Monday, May 18, 2015

Science Fair Projects
Raymond Wang from St. George's high school in Vancouver has won the world's largest high school science fair. His project was to provide fresh air to airline passengers while sharing a minimum of germs from other passengers.

This is Raymond's second science fair project that went international. The first was in 2012 (grade 8), when he generated electricity from the impact of raindrops.

Sunday, May 17, 2015

Ready for Bed

Swiss researchers say that screen time before bed makes it hard to sleep. It's not just that reading and thinking gets your mind wound up (though I am sure that's part of it.) Exposing yourself to light messes with the body's melatonin production. Having a low level of melatonin keeps your body in daytime mode and keeps you from being ready to sleep.

The new research shows that light from laptop screens, cellphones or tablets causes more disruption of melatonin than other lights. I don't see any mention of what the control lighting is: incandescent? CFL? LED? television?, already susceptible to confused sleep cycles, are especially affected.

My first thought: profitable app opportunity. Second thought: the app world is way ahead of me. From the comments:
"As for apps that filter blue light, I would recommend f.lux for OSX, iOS (iPhone/iPad) , Windows, and Linux, and Twilight or Lux for Android. I have tried others, but those are the best." -Andy

Saturday, May 16, 2015

All Fish are Cold-Blooded when they aren't. Biology teachers everywhere, adjust to the new reality.

The opah fish makes use of counter-flow heat exchange in the blood vessels coming from its gills to keep its internal temperature high. That keeps its muscles warm and lets it swim fast in the cold, deep water where it lives.

(July'15) It's not that warm. The opah keeps its temperature 4-5
°C above water temperature.

Friday, May 8, 2015

Spring 2015 Bridge Contest

Shooshten the Barbarian defeats Destructo-Bridge of Death II!
Do not learn bridge architecture from the Destructo-Bridge of Death II.

Tuesday, May 5, 2015

A Little Airline Attempt at Green Redemption

This is an interesting claim that it takes more energy to drive than to fly. No doubt the devil is in the details. And not all the details are clearly stated.
For example, I doubt if the associated costs of air travel are included: driving to the airport, building an airport and parking lot, handling baggage, training airline staff. Should the energy of manufacture of cars and airplanes be included? I am making it awfully complex, but pretty clearly the details favor the car.

It is also based on the average types of trips taken. Cars log most of their miles on short trips with single occupants. This is a worst-case scenario for cars (ridiculously so for airplanes. No-one flies to the corner store. Hardly anyone flies an airplane solo.) The conclusion that airplanes are a more efficient means of doing a car's transportation doesn't follow.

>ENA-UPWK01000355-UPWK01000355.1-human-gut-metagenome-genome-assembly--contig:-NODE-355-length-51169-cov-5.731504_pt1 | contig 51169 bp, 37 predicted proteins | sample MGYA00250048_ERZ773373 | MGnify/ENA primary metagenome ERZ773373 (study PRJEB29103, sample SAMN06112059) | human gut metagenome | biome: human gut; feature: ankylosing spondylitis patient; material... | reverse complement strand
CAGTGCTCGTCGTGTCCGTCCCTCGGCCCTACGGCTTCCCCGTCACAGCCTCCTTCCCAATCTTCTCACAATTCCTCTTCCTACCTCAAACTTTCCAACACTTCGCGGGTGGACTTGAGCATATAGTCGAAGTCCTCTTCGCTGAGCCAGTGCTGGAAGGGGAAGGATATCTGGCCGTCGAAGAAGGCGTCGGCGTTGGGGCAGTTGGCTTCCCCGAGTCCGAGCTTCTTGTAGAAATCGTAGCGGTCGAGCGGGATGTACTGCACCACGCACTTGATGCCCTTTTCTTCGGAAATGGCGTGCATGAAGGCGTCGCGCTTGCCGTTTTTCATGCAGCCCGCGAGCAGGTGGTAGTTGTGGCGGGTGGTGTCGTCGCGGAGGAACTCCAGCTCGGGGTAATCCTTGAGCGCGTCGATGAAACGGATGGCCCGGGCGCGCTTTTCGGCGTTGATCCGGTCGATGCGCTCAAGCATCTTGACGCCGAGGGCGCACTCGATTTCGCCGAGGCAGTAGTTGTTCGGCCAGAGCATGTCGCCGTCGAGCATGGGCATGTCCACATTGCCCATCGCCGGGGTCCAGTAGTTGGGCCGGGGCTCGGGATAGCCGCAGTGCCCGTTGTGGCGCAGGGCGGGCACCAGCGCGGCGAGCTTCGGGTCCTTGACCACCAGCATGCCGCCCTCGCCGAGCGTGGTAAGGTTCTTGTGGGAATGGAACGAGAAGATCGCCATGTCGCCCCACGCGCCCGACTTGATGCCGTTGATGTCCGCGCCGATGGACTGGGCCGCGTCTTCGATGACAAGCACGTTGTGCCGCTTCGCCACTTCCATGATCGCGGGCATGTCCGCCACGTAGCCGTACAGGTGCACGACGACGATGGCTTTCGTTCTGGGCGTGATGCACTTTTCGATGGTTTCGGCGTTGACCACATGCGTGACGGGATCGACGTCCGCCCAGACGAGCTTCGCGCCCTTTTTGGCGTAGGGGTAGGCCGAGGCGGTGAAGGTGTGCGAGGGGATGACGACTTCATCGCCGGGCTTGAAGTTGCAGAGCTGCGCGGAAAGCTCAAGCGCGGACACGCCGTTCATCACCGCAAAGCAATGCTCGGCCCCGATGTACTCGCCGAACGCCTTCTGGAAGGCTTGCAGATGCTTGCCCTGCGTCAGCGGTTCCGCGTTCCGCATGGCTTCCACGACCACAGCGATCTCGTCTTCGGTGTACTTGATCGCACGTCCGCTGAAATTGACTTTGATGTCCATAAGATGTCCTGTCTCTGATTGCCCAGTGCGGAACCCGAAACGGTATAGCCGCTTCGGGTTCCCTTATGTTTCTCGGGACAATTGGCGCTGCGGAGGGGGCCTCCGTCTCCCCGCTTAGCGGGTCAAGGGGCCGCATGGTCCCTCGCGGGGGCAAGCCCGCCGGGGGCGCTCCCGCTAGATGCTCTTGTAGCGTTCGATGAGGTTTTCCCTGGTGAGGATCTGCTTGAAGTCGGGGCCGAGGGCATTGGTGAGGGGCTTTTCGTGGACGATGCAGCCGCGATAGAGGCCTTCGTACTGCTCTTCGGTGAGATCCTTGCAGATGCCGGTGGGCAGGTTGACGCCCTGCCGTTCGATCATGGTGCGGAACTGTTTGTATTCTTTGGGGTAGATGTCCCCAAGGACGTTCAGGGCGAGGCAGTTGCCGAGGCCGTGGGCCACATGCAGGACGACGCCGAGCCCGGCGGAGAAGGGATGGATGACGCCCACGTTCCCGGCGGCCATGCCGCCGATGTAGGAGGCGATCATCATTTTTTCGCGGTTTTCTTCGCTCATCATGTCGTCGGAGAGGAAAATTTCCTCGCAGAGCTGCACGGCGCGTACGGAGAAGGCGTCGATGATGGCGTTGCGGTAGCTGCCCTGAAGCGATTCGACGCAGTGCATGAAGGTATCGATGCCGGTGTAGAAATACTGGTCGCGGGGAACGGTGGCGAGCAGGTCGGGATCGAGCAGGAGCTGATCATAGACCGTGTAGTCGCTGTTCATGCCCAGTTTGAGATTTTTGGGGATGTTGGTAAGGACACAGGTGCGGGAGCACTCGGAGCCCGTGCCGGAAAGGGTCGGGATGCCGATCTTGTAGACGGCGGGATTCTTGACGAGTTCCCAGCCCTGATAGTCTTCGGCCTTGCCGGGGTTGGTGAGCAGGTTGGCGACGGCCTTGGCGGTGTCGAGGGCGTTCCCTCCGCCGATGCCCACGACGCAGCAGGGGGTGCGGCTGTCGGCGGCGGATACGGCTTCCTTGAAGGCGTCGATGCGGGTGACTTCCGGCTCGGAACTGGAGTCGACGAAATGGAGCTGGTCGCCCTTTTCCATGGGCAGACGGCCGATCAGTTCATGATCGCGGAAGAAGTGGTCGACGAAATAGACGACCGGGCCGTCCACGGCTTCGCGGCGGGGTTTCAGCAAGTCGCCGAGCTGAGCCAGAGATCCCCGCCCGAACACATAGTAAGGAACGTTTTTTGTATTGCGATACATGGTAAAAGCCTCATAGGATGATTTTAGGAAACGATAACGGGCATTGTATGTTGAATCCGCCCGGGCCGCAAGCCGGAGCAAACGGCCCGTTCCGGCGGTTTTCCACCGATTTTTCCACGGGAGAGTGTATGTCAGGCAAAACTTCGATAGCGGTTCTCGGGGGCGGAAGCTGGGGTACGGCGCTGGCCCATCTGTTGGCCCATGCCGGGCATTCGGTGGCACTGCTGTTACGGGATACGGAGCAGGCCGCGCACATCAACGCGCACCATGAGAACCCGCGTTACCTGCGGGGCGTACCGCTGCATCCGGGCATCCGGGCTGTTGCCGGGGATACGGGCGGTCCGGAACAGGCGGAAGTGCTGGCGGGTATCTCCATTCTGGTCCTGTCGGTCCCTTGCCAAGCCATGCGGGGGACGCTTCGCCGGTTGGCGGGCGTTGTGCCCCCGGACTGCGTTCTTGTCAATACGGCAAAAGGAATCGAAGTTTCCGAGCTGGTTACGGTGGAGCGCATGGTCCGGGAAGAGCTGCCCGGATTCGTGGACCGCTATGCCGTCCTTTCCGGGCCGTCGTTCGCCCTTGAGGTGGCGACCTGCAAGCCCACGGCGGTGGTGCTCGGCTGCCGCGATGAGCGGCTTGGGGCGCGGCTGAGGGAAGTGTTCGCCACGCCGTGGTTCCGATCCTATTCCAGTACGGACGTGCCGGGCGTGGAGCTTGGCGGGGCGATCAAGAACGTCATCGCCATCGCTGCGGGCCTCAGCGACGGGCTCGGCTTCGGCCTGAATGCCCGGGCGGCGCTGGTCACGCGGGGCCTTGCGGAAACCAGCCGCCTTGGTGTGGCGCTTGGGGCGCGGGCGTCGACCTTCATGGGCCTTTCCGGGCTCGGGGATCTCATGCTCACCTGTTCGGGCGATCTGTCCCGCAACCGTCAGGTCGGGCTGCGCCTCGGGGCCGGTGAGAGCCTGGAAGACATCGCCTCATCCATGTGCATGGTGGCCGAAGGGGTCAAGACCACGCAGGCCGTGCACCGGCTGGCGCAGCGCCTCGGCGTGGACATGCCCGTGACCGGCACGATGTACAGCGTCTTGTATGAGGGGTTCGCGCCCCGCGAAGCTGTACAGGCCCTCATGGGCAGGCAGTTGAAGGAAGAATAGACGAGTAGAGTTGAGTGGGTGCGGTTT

Even so, the progress is evocative. It prompts some interesting questions. How long does a trip need to be to make a plane more efficient? What if the car had two occupants? ...three? ...five? How long can the trend continue?

Saturday, May 2, 2015

Driving Faster, Better

Skip barber's race school is famous and has been since the 80's.

What I Learned:
1. Making time on a track is about how fast you do the straights. How fast you do the straights is about how fast you exit the corner (and enter the next corner.)
2. Go through corners fast by picking the right line. The right line makes your rear tires travel in a constant-radius arc, touching at the turn-in, apex and track-out. Precise placement counts.
3. I usually turn in too early. If you are going to make an error, it is better turn in late. (Better because it gives you more margin, so more options.) This surprised me.
4. Brake late. Brake hard. Keep braking into the turn, easing off as you get into the turn.

Some of these things you can practice on the street or in a parking lot: precise position, choosing a line within your lane, late braking, getting on the throttle and doing it all smoothly, so the net acceleration is constant in magnitude, so that your passenger doesn't spill his drink. If you want to know how your car will behave at its limit, go to a race school or an autocross. I know of two on the island.

You can't learn car control on the street. It's not because your skill or natural talent is too low. It is because if you are driving at 98% (or 80%) and a dog runs onto the road, or you hit gravel, or a tourist stops erratically in front of you, the crash that will happen is out of your control. There is nothing you can do but wreck that car, or kill that dog, or worse. Courage is about accepting worthwhile risks that are within your control. Approaching vehicle limits on public streets fails on both counts.